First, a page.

If a project is showing signs of impending failure often the next step is to reinvigorate the team to lead it out of the wilderness. But are there any special considerations to getting the right team on board when the project failure is an Agile one?
The review has been completed, the answers are clear, and the steering committee and executive team are aligned and agreed about the path forward. The Agile project that was starting to fail needs a recovery team and a new approach if it is to get back on track.
But how do you ensure that the next team is high-functioning, multi-dimensional, and aligned, not to mention focused on maximising the successful outcomes that have previously eluded the project?
It’s All About the Team
Getting the right recovery team to turn around a sinking project is one of the key ingredients for recalibrating for success. But what constitutes the “right” team?
A high-functioning team is about discipline, structure, cultural alignment, the right capabilities in the right roles and clear ownership. These are essential to cultivating success. The right team is also influenced by the complexity of the project, its organisational risk profile, and – ultimately – budget. For example:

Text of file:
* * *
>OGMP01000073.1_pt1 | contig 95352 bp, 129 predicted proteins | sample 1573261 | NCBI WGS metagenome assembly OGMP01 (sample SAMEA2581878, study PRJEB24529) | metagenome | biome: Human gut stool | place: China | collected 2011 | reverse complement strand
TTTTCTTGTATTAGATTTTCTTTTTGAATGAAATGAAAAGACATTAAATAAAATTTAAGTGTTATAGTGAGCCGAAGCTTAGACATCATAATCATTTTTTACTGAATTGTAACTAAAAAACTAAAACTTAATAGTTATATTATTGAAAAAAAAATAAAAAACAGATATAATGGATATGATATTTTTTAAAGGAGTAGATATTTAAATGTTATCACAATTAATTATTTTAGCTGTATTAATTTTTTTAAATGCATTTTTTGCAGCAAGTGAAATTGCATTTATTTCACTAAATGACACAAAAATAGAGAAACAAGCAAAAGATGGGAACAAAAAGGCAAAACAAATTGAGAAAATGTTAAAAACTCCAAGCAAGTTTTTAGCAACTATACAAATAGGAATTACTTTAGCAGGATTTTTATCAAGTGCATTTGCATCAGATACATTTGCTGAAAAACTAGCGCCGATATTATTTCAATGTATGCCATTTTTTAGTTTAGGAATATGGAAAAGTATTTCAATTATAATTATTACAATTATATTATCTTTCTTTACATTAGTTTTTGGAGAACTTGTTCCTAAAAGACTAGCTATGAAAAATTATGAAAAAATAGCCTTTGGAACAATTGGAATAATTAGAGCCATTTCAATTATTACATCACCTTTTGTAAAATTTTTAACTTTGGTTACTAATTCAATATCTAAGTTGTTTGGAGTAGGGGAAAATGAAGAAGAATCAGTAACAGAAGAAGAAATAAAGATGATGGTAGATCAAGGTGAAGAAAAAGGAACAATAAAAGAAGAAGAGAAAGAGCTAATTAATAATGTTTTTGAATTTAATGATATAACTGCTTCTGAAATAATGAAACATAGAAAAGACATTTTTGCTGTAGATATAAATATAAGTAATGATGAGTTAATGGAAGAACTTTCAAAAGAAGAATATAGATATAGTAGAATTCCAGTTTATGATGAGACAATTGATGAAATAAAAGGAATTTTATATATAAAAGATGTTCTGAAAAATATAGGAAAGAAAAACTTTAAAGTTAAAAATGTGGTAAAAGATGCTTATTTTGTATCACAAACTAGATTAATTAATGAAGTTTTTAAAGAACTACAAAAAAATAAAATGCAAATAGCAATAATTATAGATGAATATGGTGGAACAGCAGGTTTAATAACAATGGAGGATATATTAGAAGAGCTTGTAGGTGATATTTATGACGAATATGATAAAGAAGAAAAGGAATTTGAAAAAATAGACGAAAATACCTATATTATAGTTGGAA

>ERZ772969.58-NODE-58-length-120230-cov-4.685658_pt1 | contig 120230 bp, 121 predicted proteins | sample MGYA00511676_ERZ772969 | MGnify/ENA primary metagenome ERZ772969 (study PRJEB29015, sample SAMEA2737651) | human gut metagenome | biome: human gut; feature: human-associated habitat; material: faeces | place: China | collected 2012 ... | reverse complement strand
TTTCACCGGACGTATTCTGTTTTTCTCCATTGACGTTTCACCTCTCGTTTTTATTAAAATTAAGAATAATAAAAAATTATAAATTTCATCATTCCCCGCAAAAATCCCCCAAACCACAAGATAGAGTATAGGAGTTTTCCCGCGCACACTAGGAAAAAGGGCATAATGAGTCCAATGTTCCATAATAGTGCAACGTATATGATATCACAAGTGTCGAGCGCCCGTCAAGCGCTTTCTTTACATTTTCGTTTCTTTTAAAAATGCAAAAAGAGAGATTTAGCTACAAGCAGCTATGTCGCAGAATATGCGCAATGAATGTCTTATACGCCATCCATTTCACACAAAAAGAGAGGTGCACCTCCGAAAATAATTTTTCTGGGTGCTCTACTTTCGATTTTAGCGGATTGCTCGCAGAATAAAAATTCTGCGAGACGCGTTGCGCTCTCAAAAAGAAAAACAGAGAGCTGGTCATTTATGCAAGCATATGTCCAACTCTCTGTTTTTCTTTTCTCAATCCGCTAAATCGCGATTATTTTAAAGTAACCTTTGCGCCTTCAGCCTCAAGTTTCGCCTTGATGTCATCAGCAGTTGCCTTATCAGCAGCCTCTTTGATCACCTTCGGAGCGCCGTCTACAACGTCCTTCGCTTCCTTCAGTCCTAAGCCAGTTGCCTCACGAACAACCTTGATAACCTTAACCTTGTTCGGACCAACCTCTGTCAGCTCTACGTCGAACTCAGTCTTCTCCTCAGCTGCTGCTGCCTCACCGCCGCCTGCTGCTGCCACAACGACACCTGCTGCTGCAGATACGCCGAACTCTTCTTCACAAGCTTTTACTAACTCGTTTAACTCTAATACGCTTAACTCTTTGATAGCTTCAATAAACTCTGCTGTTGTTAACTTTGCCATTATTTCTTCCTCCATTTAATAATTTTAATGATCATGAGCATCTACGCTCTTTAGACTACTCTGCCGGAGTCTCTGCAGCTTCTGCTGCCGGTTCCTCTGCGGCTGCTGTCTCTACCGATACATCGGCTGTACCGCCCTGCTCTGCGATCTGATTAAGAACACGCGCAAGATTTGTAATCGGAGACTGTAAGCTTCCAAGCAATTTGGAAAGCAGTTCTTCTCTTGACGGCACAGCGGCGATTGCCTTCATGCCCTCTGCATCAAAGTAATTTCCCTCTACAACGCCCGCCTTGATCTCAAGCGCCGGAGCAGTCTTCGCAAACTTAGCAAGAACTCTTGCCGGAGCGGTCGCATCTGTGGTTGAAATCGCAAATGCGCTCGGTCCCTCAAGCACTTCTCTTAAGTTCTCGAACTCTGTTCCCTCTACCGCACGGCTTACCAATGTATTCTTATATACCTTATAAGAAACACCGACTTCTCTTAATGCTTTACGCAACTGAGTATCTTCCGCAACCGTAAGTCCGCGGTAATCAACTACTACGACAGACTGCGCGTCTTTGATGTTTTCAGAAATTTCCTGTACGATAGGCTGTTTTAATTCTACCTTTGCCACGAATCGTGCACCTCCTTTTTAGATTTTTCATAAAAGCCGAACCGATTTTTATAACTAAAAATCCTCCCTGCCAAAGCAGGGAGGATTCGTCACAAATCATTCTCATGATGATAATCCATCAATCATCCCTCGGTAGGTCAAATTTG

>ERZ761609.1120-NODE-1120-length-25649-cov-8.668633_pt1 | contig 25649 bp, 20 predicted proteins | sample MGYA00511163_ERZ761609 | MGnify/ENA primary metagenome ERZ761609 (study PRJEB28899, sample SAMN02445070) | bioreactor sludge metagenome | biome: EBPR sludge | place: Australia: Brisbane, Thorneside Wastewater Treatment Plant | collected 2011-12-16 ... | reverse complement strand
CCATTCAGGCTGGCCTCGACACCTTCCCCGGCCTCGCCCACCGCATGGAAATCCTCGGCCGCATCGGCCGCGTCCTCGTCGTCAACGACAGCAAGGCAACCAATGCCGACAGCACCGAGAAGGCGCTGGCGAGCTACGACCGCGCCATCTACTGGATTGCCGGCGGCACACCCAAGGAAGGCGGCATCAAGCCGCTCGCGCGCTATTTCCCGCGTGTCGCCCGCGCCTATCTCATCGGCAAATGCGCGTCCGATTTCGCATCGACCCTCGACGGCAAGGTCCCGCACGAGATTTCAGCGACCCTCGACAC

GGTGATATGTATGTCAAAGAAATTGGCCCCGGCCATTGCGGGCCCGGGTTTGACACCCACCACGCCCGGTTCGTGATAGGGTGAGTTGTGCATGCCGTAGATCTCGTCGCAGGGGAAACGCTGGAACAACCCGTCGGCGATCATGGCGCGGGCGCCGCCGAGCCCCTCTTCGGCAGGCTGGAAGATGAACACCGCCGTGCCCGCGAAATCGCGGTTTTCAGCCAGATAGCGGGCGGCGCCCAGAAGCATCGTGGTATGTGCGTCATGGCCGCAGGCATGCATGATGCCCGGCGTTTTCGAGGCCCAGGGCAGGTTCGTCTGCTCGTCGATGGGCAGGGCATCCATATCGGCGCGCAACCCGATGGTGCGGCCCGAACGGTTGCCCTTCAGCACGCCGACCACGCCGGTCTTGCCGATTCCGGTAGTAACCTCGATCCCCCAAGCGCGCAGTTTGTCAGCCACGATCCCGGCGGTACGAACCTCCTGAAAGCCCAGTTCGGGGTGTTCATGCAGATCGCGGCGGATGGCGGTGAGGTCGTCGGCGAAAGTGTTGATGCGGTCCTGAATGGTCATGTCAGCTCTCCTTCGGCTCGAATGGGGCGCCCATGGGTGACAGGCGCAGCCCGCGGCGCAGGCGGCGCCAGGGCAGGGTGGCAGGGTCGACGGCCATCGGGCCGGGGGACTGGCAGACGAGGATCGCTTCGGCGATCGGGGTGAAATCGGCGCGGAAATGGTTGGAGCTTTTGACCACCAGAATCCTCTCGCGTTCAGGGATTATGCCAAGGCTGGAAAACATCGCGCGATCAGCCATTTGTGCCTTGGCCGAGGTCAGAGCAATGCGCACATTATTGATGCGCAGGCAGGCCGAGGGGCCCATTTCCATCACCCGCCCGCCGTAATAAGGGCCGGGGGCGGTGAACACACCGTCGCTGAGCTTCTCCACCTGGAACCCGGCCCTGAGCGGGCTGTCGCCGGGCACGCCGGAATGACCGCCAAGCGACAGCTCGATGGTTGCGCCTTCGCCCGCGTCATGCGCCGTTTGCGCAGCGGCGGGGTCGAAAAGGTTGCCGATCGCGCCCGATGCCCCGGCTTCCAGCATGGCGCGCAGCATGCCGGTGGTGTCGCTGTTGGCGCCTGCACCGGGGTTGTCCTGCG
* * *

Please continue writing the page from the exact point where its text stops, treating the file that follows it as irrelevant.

- The greater the complexity the greater the capability and experience required
- The greater the risk to an organisation the higher level of capability and experience is required
- Finally, the smaller the budget the less likely you will be able to acquire the ideal capability.
The Cost of Failure vs the Cost of Good People
Failing to pay the right money for the right people can often sound the death-knell for a project in trouble. The cost of failing once is high. The cost of failing a second time can be catastrophic.
Experience, cultural alignment, and the ability to communicate and collaborate does not generally come cheap. People – and especially the right people – are critical to the success of recovery projects and they are usually in demand.
Being able to articulate the cost of a second failure to decision makers is imperative to helping secure the funding for the team you need, not just what can be afforded today.
Cross-functional People vs Cross-functional Teams
If we assume that the project sponsors have accepted the need for a greater budget to bring on the right people, then what is the right mix needed to get the project back on track?